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    Thank's for the information Joseph! So that must be why my P.emarginata is so pale! I already improved it's condition by following your advice of keeping it wet (I top water atleast once a day now instead of every 3 or 4) and it started growing alot better. Now to feed it! It's only a cm or so wide. I have some blood worms but it seems like it might be difficult to feed those to such a tiny bugger. I have a solution of 1/8th strength better-gro urea free with 1/8th strength Jobes organic kelp ferilizer with probiotics that my neps seem to like, should I just spray some of that on it? Should I dilute it further? Thanks-Noah.

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    ps3isawesome's Avatar
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    One of the things I learned from your posts is I can manipulate the growing conditions to alter the aesthetics of the Pings. One of the sign to look for is chlorophyll. I actually like the paler look though now I know it's a sign of nutrient deficiency. Another is etiolation when plants are desperate for more lights in low light levels.

    Thanks for all helping me understand my pings ALOT MORE. I can't believe how different they can look. It's exciting!!



    Also, how old are the esseriana in photos number 2 and 3? It' kinda crazy mine is so small..........

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    Moderator Joseph Clemens's Avatar
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    It is astonishing how quickly they can go from tiny plantlets to two inches across and one inch high. With the proper conditions it can happen in a few weeks or months, or never happen at all in lesser conditions. When I was first getting a feel for these plants I had Pinguicula rotundiflora that were nearly white and after many months, were still no larger than 1 cm in diameter. It was a miracle I was still able to propagate them from leaf-pullings. If they hadn't persisted, despite my poor care, i might never have learned to give them what they really needed. Plenty of light, water, and nutrients.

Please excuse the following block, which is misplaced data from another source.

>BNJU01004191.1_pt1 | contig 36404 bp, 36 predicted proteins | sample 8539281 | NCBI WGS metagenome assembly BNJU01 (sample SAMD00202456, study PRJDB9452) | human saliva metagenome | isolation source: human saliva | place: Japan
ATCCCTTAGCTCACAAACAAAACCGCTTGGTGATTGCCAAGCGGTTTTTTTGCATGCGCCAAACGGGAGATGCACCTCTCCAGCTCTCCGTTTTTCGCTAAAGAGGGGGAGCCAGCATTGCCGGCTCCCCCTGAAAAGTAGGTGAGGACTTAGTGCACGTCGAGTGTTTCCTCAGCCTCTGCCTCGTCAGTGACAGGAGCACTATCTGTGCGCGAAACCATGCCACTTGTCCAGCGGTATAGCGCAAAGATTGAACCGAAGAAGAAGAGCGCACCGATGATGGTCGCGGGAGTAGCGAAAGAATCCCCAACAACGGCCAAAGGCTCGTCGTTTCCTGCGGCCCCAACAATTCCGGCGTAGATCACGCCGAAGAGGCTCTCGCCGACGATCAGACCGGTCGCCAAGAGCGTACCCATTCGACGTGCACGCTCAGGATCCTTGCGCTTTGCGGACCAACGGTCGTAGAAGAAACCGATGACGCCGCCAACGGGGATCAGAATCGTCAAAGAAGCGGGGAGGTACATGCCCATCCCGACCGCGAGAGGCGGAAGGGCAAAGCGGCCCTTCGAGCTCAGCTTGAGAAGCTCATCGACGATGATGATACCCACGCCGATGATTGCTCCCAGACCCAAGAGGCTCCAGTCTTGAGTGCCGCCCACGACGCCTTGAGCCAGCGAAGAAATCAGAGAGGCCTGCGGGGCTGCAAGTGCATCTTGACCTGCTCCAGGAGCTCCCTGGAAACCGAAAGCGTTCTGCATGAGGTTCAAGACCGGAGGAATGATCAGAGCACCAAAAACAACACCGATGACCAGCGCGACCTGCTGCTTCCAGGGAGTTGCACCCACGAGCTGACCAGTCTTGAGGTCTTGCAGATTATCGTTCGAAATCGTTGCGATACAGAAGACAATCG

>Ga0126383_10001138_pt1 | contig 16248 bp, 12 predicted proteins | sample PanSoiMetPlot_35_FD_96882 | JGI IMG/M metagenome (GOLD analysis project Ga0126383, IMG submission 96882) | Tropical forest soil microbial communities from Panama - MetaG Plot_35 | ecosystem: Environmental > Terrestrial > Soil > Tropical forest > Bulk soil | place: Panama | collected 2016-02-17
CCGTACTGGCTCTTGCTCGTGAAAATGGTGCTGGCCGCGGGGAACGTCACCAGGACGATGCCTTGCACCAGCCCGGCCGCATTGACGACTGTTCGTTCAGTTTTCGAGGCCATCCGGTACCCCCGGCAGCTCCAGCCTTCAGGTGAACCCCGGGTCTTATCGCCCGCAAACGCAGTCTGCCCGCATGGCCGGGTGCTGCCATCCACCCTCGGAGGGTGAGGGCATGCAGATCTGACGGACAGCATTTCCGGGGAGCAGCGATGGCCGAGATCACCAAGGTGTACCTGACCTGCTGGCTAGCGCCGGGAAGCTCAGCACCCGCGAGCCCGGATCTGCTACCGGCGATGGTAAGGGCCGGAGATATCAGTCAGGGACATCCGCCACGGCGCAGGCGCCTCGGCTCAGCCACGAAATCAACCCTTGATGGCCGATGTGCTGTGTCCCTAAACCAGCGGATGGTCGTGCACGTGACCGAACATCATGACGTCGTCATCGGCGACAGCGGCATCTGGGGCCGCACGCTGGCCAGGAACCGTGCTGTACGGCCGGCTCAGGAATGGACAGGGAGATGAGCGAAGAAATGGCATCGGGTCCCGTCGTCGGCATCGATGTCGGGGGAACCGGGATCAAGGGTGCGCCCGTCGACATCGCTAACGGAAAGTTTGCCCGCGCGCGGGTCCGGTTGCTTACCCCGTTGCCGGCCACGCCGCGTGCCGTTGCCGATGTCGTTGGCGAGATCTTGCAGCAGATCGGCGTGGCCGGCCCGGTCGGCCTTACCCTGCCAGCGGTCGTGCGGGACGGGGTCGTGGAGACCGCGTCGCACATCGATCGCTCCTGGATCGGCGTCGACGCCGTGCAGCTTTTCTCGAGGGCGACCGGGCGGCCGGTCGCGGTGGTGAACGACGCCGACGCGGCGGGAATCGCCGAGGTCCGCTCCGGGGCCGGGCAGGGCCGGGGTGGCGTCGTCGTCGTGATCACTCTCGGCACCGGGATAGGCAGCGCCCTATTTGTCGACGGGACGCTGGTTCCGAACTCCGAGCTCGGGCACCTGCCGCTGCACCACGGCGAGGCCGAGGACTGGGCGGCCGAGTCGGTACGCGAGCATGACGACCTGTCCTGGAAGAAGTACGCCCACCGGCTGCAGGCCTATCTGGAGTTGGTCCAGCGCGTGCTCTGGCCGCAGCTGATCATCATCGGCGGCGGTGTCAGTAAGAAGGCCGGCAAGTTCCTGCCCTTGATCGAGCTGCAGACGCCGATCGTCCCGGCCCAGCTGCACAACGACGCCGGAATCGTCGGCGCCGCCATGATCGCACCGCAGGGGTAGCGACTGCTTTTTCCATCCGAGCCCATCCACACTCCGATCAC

Here is a link to my growing methods - Cultivating Mexican Pinguicula. It's the sticky at the top of this forum.
    Last edited by Joseph Clemens; 11-23-2014 at 07:52 AM.
    Joseph Clemens
    Tucson, Arizona, U S A

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    sflynn's Avatar
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    I'm just wondering what your general growing conditions are for these Mexican Pings, if I understand correctly you keep them whet year round and under 24 hr light? Thanks!

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    Moderator Joseph Clemens's Avatar
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    sflynn,

    All the details are here --

    Here is a link to my growing methods - Cultivating Mexican Pinguicula. It's the sticky at the top of this forum.
    Joseph Clemens
    Tucson, Arizona, U S A